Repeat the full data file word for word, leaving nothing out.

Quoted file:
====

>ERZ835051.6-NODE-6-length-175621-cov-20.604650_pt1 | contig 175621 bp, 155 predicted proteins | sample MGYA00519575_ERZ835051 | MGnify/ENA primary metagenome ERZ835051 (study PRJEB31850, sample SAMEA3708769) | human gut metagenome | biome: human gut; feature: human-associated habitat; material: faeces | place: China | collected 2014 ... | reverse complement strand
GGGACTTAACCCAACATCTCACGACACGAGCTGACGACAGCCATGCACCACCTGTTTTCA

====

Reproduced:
>ERZ835051.6-NODE-6-length-175621-cov-20.604650_pt1 | contig 175621 bp, 155 predicted proteins | sample MGYA00519575_ERZ835051 | MGnify/ENA primary metagenome ERZ835051 (study PRJEB31850, sample SAMEA3708769) | human gut metagenome | biome: human gut; feature: human-associated habitat; material: faeces | place: China | collected 2014 ... | reverse complement strand
GGGACTTAACCCAACATCTCACGACACGAGCTGACGACAGCCATGCACCACCTGTTTTCA